Why We Shouldn’t Ridicule Reduced Oil Demand

The IEA recently published “A 10-point plan to reduce oil consumption”, but how realistic is this plan? In the hope that state governments will incorporate the plan into national policy to reduce oil use, it is important to consider the likelihood of states making these changes and the viability of each of the ten points in practice.

The plan came in response to the Russian invasion of Ukraine and the resulting threat to global energy security. Oil and gas prices have been rising steadily to record highs for months, but the Brent Benchmark jumped to $131 per barrel The 8thand March, shocking the industry. In addition, dependence on Russia for oil and gas exports has led to shortages globally, as governments and oil majors explore potential ways to increase production in other parts of the world to bridge the gap.

The plan presents 10 suggestions for using cutting oil: reduce speed limits on motorways by at least 10 km/h; work from home up to three days a week if possible; car-free Sundays in cities; make the use of public transport cheaper and encourage micro-mobility, walking and cycling; alternate private car access to major city roads; increase carpooling and adopt practices to reduce fuel consumption; promote efficient driving for freight trucks and delivery of goods; use high-speed and night trains rather than airplanes whenever possible; avoiding business air travel where other options exist, and; increase the adoption of electric and more efficient vehicles.

As countries seek to increase their oil production To help with the supply crisis, the IEA makes these suggestions to counter the demand side of the problem. The IEA estimates that “full implementation of these measures in advanced economies alone can reduce oil demand by 2.7 million barrels per day over the next four months, compared to current levels.”

But how viable are these recommendations in practice? Well, some countries have already started to adapt to some of these standards and are well on their way to achieving them, although not all 10 points work in all countries. In the UK, London has long been home to an emissions zone, introducing an ‘Ultra Low Emissions Zone’, or ULEZ, in 2019. This means that most traditional fuel vehicles entering the zone must pay a charge, to reduce pollution in the city.

London Mayor Sadiq Khan now intends to expand this area to include the whole city. London aims to achieve net-zero emissions by 2030 and initiatives like this can go a long way towards achieving that. Once established, the ULEZ led to a reduction of 10,000 cars per day on London’s roads, and the expansion is expected to mean a drop of 20,000 to 40,000 more vehicles per day. Currently, six out of 10 households in London do not own a car, thanks to the wide availability of public transport services as well as the difficulty of parking in the city.

Another trend that has already taken off is remote working. During the pandemic, workers around the world have been forced to work from home due to Covid-related movement and gathering restrictions. And countries like Canada are now exploring the possibility of continuing the remote work trend. A 2015 study found that approximately 36% of the Canadian workforce were “potential teleworkers”. If these workers worked from home five days a week, that would mean an 11% reduction in emissions produced by households for transportation, according to Statistics Canada. While the decrease in emissions during Covid was only temporary, it was unprecedented and demonstrates what can be done on the demand side.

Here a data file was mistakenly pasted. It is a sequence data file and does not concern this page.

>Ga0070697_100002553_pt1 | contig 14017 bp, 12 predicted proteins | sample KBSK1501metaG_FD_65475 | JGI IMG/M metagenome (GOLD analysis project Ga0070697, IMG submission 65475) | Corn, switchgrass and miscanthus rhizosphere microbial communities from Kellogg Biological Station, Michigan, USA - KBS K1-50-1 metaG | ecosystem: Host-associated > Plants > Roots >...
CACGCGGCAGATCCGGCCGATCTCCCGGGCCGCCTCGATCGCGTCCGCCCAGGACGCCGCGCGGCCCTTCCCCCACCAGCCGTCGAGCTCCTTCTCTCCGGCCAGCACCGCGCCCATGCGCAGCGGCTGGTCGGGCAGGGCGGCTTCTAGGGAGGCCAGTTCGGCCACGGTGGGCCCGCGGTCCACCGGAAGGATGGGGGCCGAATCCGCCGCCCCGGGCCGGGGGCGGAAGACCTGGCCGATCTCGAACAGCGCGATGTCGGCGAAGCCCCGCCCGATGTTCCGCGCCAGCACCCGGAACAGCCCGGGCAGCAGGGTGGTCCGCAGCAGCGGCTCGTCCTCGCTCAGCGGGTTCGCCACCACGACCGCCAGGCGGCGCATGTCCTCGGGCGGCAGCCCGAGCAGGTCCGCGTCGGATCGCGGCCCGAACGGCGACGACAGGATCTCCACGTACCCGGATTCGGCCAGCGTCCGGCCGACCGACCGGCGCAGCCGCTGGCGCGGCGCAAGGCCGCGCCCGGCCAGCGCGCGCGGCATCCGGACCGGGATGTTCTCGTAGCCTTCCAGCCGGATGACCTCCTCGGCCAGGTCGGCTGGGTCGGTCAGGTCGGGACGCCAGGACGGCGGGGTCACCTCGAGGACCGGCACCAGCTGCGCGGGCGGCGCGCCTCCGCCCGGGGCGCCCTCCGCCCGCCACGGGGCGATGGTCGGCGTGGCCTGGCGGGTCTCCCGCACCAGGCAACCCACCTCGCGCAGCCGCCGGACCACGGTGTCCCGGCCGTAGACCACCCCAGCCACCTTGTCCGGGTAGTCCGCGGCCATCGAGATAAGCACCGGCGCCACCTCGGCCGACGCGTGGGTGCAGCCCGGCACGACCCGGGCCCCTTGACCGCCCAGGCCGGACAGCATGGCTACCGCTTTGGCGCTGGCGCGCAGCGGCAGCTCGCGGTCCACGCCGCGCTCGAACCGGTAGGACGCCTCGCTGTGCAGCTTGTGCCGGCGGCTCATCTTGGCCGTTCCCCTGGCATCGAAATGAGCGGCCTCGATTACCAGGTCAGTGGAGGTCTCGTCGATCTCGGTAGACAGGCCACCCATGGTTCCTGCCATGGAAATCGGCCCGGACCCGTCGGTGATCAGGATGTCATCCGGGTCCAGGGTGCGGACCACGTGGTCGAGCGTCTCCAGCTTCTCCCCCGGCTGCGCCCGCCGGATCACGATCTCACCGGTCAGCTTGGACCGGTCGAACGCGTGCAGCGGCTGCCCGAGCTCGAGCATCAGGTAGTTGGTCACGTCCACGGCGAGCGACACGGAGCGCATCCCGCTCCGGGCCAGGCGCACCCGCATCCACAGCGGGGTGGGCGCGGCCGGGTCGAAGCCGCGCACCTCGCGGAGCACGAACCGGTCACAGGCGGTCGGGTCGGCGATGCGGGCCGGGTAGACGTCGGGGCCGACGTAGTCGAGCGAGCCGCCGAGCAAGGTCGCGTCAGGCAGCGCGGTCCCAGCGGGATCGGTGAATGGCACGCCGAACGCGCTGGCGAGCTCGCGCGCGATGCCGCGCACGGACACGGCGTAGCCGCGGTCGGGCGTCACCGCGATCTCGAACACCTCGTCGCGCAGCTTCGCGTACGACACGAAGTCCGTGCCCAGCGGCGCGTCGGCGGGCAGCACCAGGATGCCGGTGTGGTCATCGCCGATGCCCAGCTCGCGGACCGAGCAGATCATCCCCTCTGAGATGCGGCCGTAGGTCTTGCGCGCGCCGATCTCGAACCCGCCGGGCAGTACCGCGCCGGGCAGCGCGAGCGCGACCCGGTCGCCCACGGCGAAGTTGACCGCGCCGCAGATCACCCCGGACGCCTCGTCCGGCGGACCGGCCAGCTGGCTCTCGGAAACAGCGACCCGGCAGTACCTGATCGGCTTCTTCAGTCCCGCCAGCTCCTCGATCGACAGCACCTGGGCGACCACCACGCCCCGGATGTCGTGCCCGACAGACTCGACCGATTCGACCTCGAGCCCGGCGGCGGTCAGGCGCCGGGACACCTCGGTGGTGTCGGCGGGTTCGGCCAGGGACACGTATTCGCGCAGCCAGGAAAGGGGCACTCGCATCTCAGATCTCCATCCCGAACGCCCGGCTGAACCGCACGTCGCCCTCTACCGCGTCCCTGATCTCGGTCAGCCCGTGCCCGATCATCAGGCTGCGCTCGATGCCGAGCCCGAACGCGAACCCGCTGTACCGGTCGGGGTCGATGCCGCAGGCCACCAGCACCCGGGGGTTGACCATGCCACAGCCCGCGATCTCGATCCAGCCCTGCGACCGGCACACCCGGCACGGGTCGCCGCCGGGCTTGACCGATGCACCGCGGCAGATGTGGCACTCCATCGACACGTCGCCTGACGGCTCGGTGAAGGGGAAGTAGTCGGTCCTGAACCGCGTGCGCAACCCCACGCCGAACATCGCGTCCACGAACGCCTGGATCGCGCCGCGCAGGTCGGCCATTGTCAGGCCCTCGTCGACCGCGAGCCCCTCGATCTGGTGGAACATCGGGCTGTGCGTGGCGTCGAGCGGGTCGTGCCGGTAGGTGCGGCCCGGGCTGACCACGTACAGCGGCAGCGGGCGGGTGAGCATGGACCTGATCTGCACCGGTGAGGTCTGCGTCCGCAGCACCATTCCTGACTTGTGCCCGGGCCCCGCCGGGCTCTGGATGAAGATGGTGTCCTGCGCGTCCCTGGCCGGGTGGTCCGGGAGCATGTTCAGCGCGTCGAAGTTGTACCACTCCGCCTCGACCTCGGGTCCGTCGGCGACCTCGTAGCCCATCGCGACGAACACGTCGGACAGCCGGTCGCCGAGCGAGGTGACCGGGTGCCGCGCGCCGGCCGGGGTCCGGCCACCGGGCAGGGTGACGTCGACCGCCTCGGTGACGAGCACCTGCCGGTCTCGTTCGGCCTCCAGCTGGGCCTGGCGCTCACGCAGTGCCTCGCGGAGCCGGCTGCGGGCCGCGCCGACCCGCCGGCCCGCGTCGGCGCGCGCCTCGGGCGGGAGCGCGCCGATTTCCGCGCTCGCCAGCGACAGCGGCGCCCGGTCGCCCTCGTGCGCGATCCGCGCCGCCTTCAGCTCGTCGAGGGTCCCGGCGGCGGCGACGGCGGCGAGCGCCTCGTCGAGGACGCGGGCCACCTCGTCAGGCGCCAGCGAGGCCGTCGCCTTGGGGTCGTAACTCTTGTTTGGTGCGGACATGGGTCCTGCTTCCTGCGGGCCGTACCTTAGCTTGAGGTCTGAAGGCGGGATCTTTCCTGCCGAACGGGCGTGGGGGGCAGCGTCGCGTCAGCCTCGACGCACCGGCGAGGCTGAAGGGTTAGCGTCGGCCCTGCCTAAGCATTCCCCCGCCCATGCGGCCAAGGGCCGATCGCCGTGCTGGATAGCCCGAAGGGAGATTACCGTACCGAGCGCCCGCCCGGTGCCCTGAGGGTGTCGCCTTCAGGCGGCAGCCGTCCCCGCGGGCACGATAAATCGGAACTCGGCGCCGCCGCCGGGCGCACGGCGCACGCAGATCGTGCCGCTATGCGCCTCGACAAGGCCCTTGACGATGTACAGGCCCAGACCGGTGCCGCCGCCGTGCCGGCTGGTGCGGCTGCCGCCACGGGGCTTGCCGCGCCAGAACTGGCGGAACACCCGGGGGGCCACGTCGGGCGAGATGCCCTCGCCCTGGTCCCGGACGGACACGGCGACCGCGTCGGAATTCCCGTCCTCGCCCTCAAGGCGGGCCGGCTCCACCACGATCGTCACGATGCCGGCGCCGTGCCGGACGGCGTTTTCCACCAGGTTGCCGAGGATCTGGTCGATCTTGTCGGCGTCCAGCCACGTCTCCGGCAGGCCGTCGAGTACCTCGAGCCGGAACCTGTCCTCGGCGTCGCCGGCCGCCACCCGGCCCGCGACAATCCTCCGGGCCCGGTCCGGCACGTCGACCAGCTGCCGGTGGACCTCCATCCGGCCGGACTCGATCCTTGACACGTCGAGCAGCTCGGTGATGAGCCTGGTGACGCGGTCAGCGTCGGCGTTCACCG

Meanwhile, the C40 organization – a network of mayors from nearly 100 cities around the world – has long insisted on the need to increase public transport coverage. At the end of 2021, he announced that public transport use was to double in C40 cities over the next decade, at the cost of $208 billion per year, to support the goal of limiting global warming to 1.5°C. and achieve international climate change goals. Currently, transport contributes about a quarter of total global carbon emissions.

The European electric vehicle (EV) market has grown exponentially during the pandemic, with a 143 percent increase in sales in 2020 compared to 2019. In Asia-Pacific, the electric vehicle market is expected to grow at a CAGR of 33.1% between 2021 and 2028, reaching $1,927.04 billion by 2028. And other unexpected areas also welcome electric passenger vehicles. Some sub-Saharan African governments have already announced electrification targets, aimed at reducing the 10% of Africa’s total greenhouse gas (GHG) emissions created by transport. With the region’s automotive market expected to grow from 25 million vehicles today to an estimated 58 million by 2040electrification will be vital to reducing carbon emissions.

Based on the current changes already underway in several cities around the world, the IEA’s goals seem relatively realistic. However, very few cities are currently making all of these changes at once, meaning the reduction in oil consumption is minimal. Cities would have to make drastic changes across multiple industries to achieve the kind of reductions outlined in the IEA’s plan. While the estimated 2.7 million bpd reduction in oil demand over the next four months may seem like an illusion, the effect of these relatively small changes in the world could have a significant effect.

By Felicity Bradstock for Oilprice.com

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